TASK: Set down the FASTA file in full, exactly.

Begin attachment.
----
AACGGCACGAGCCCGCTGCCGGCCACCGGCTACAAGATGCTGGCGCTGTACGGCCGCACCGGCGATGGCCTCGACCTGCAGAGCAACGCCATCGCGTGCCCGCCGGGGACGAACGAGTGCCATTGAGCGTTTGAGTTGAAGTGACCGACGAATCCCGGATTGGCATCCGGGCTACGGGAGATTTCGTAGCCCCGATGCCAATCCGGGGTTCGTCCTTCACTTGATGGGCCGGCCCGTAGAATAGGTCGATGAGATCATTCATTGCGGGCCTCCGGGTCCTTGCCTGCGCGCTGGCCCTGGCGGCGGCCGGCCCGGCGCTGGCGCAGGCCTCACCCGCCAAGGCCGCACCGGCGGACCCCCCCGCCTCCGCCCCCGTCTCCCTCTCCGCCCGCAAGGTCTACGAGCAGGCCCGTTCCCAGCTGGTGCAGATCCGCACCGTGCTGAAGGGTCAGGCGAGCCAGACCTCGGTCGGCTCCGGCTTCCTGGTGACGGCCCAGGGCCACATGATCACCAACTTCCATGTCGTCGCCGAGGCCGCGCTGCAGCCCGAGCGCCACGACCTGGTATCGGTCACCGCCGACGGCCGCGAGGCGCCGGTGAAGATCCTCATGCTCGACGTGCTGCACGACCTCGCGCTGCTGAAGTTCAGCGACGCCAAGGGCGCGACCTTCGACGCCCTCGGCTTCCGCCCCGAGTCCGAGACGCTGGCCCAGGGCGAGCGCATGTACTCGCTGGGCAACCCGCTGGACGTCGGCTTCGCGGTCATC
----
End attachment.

AACGGCACGAGCCCGCTGCCGGCCACCGGCTACAAGATGCTGGCGCTGTACGGCCGCACCGGCGATGGCCTCGACCTGCAGAGCAACGCCATCGCGTGCCCGCCGGGGACGAACGAGTGCCATTGAGCGTTTGAGTTGAAGTGACCGACGAATCCCGGATTGGCATCCGGGCTACGGGAGATTTCGTAGCCCCGATGCCAATCCGGGGTTCGTCCTTCACTTGATGGGCCGGCCCGTAGAATAGGTCGATGAGATCATTCATTGCGGGCCTCCGGGTCCTTGCCTGCGCGCTGGCCCTGGCGGCGGCCGGCCCGGCGCTGGCGCAGGCCTCACCCGCCAAGGCCGCACCGGCGGACCCCCCCGCCTCCGCCCCCGTCTCCCTCTCCGCCCGCAAGGTCTACGAGCAGGCCCGTTCCCAGCTGGTGCAGATCCGCACCGTGCTGAAGGGTCAGGCGAGCCAGACCTCGGTCGGCTCCGGCTTCCTGGTGACGGCCCAGGGCCACATGATCACCAACTTCCATGTCGTCGCCGAGGCCGCGCTGCAGCCCGAGCGCCACGACCTGGTATCGGTCACCGCCGACGGCCGCGAGGCGCCGGTGAAGATCCTCATGCTCGACGTGCTGCACGACCTCGCGCTGCTGAAGTTCAGCGACGCCAAGGGCGCGACCTTCGACGCCCTCGGCTTCCGCCCCGAGTCCGAGACGCTGGCCCAGGGCGAGCGCATGTACTCGCTGGGCAACCCGCTGGACGTCGGCTTCGCGGTCATC